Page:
Parashat Tazria Metzora Torah Reading: Leviticus 12:1-15:33
About a month ago, I sent an e-mail out to all of you informing you of the possible introduction of a bill to the Knesset. This new legislation, referred to by the name of the bill's architect Knesset Member David Rotem, would roll back the clock on all the achievements we have made for Reconstructionist, Reform and Conservative conversion rights in Israel: not only losing recognition for Reconstructionist, Reform and Conservative conversions in Israel, but even completely redefining who is a Jew. From now on the power to perform conversions would rest solely with the Chief Rabbinate - which only recognizes Orthodox conversions.
Many of you responded by writing to Israel's Ambassador to the United States, Michael Oren, protesting this legislation . . . and many of you forwarded my e-mail to others so that they could add their voices to our expressions of concern. This legislation has the potential to seriously damage the relationship between the American Jewish community and Israel, as well as threatening the spiritual and religious freedom of thousands of Israelis.
On the eve of Israel Independence Day, which we will be celebrating this coming Monday evening and Tuesday, I wanted to share with you an update and I wanted to thank you.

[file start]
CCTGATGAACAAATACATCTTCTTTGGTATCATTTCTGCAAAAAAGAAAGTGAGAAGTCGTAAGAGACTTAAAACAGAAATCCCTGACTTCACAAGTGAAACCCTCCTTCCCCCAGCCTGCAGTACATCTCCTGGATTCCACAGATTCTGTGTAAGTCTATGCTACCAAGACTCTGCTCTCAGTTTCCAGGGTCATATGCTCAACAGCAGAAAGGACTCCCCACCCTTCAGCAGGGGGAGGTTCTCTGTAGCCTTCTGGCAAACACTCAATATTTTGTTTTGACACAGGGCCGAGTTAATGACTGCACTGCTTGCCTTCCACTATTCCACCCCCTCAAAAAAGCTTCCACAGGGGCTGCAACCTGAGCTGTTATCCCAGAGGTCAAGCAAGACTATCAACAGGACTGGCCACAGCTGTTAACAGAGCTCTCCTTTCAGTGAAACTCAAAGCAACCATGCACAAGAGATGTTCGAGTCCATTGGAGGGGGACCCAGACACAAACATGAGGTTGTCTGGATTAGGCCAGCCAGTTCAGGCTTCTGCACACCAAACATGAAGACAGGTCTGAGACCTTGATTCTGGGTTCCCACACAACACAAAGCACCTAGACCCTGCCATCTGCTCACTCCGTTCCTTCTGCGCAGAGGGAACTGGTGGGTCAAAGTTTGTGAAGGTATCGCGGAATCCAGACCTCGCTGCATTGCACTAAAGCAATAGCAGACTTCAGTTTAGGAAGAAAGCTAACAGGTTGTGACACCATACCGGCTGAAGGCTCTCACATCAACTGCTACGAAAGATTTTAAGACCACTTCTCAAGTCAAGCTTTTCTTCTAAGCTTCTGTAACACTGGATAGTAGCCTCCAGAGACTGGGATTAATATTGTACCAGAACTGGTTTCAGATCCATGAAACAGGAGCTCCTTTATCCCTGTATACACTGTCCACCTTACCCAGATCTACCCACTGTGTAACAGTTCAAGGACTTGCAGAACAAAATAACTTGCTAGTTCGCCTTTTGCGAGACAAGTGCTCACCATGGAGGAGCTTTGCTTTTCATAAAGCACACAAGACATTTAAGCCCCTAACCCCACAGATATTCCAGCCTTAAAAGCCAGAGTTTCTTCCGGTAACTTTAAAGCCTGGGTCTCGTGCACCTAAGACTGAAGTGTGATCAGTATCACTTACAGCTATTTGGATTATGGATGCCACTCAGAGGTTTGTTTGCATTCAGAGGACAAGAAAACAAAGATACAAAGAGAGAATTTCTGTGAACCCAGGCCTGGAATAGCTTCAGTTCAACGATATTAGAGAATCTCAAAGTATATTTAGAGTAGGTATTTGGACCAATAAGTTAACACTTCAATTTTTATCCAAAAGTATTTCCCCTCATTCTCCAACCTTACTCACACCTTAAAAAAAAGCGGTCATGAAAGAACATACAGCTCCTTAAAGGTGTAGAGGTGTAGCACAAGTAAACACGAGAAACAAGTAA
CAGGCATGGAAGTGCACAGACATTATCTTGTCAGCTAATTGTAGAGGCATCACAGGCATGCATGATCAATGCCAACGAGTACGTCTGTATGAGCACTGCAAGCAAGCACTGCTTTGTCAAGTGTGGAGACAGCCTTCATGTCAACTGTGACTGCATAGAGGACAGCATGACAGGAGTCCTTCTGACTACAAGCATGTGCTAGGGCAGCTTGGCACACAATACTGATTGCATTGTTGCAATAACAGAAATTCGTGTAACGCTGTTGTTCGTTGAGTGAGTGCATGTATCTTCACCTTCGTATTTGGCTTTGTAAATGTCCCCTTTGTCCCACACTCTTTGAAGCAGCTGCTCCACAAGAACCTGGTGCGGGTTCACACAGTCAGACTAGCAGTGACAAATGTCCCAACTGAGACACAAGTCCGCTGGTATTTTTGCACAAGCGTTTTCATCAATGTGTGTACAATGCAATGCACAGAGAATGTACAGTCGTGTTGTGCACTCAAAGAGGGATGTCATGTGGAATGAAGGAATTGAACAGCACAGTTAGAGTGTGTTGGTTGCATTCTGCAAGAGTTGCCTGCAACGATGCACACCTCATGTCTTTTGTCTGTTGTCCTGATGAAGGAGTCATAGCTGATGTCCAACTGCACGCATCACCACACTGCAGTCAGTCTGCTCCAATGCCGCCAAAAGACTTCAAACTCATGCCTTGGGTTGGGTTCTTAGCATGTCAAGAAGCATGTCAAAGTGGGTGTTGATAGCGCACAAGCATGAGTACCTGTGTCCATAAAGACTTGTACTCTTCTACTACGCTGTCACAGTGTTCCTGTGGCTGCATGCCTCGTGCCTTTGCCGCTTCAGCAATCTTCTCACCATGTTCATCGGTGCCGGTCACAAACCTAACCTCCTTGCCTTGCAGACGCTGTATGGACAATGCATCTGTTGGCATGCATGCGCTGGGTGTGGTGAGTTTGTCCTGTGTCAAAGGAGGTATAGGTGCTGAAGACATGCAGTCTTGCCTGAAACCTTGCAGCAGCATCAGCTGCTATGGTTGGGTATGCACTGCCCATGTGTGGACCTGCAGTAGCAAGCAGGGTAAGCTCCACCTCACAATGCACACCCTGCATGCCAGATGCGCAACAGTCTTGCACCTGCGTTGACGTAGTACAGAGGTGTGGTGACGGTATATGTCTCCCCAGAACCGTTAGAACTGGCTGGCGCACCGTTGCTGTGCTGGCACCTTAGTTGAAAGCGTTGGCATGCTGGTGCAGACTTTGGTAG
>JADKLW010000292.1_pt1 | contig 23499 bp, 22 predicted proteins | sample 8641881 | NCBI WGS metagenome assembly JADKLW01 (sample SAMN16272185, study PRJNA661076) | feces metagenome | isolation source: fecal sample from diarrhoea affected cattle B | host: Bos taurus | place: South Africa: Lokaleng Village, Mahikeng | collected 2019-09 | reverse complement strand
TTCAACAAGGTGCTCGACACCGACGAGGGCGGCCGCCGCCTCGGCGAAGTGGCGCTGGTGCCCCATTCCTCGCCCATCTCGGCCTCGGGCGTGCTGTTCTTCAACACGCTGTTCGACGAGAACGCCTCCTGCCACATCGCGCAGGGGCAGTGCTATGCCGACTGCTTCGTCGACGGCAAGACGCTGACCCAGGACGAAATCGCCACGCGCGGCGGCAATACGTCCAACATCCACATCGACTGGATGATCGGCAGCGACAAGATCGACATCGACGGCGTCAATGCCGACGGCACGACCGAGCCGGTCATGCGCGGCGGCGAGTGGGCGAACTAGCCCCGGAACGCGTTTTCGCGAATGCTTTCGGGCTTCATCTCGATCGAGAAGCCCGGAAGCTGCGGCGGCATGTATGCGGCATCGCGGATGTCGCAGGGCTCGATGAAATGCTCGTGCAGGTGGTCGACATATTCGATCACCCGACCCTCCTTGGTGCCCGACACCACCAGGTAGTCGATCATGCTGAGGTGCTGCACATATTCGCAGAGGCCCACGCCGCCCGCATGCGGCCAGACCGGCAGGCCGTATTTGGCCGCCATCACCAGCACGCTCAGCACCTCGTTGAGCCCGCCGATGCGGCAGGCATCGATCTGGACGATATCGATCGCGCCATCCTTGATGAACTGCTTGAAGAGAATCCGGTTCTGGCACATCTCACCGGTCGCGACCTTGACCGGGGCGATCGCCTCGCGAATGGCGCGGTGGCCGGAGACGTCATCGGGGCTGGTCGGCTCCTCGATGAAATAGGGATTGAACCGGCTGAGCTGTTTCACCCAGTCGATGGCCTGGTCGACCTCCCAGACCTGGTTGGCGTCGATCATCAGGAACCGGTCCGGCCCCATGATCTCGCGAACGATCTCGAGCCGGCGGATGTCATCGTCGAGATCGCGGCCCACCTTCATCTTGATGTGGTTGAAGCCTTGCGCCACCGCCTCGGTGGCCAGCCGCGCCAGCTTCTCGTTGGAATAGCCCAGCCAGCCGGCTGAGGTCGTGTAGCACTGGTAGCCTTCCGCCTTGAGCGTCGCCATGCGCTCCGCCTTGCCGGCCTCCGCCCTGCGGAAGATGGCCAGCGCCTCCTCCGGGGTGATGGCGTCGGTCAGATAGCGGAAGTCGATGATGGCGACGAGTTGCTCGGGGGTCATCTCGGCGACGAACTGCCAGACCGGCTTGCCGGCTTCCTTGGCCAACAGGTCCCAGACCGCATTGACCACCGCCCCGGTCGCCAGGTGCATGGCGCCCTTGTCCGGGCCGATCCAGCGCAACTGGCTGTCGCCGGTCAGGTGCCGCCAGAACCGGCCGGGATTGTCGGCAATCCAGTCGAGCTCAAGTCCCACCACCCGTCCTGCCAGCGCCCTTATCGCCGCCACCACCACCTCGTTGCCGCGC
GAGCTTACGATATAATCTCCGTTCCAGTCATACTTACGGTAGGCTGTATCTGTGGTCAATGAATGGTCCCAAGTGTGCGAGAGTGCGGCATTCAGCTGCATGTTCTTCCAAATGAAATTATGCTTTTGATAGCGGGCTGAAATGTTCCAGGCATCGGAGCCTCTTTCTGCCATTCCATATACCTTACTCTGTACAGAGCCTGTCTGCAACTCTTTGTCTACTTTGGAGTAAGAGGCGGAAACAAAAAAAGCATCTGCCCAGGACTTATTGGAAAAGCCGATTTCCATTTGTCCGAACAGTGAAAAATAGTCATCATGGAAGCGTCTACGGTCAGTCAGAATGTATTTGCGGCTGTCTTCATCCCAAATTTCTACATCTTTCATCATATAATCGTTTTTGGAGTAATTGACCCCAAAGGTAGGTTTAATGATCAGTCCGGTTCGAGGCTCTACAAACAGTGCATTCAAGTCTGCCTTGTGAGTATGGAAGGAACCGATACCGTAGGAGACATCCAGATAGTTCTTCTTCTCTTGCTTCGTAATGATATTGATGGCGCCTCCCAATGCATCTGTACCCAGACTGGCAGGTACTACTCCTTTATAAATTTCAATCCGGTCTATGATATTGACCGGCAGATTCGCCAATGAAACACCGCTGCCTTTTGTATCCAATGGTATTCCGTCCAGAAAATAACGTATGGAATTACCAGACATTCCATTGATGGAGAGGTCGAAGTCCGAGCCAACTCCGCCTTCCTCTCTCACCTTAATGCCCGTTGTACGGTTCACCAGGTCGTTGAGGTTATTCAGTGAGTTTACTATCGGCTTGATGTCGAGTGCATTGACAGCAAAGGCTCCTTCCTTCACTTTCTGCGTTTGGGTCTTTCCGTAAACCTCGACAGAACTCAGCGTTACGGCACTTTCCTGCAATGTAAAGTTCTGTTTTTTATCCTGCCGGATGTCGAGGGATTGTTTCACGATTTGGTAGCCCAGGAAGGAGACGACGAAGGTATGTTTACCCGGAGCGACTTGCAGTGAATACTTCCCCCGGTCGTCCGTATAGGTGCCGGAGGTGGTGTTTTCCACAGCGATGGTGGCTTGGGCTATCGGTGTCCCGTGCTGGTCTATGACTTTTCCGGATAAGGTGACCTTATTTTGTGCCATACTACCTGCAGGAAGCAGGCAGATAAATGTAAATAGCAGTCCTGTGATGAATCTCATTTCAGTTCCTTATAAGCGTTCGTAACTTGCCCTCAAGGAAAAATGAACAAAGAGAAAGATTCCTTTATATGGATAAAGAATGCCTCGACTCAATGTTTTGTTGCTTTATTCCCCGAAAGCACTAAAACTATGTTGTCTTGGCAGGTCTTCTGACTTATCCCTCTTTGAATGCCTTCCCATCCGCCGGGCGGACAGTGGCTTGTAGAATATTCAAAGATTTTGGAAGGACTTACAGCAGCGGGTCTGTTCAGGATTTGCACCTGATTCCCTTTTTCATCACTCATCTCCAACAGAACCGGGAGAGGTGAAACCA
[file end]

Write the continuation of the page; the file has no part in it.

As a result of the strong feelings expressed by so many, including many of you, the bill in the Knesset which would have affected conversion and the Law of Return has been sidetracked, at least for now.
Our Masorti/Conservative community, along with our peers in the Reform movement, took the lead in identifying the problems, and then the Jewish Federations of North America, the American Jewish Committee and others weighed in very forcefully. Credit goes to all, though it is a pity we even have to wage such battles.
MK Rotem stated the bill would not be acted upon last month. He also said that on any issues involving conversion or the Law of Return, there would be consultation with Diaspora Jewry.
While the most objectionable provisions of the proposed legislation, which treat converts differently from those born as Jews, may be dead, we still need to be alert to provisions that would further enhance the power of the State Rabbinate. Masorti/Conservative and Mitkademet/Reform leaders in Israel believe this fight is very far from over.
Now that the Knesset is back from it's Passover recess, we need to continue to monitor this situation carefully. Thank you for responding so effectively last month. I hope there will be no need to ask you to raise your voices again, but, unfortunately, I cannot promise that this is the case.
Rabbi Amy Levin
has been Torat Yisrael's rabbi since the summer of 2004 and serves as President of the Board of Rabbis of Greater Rhode Island.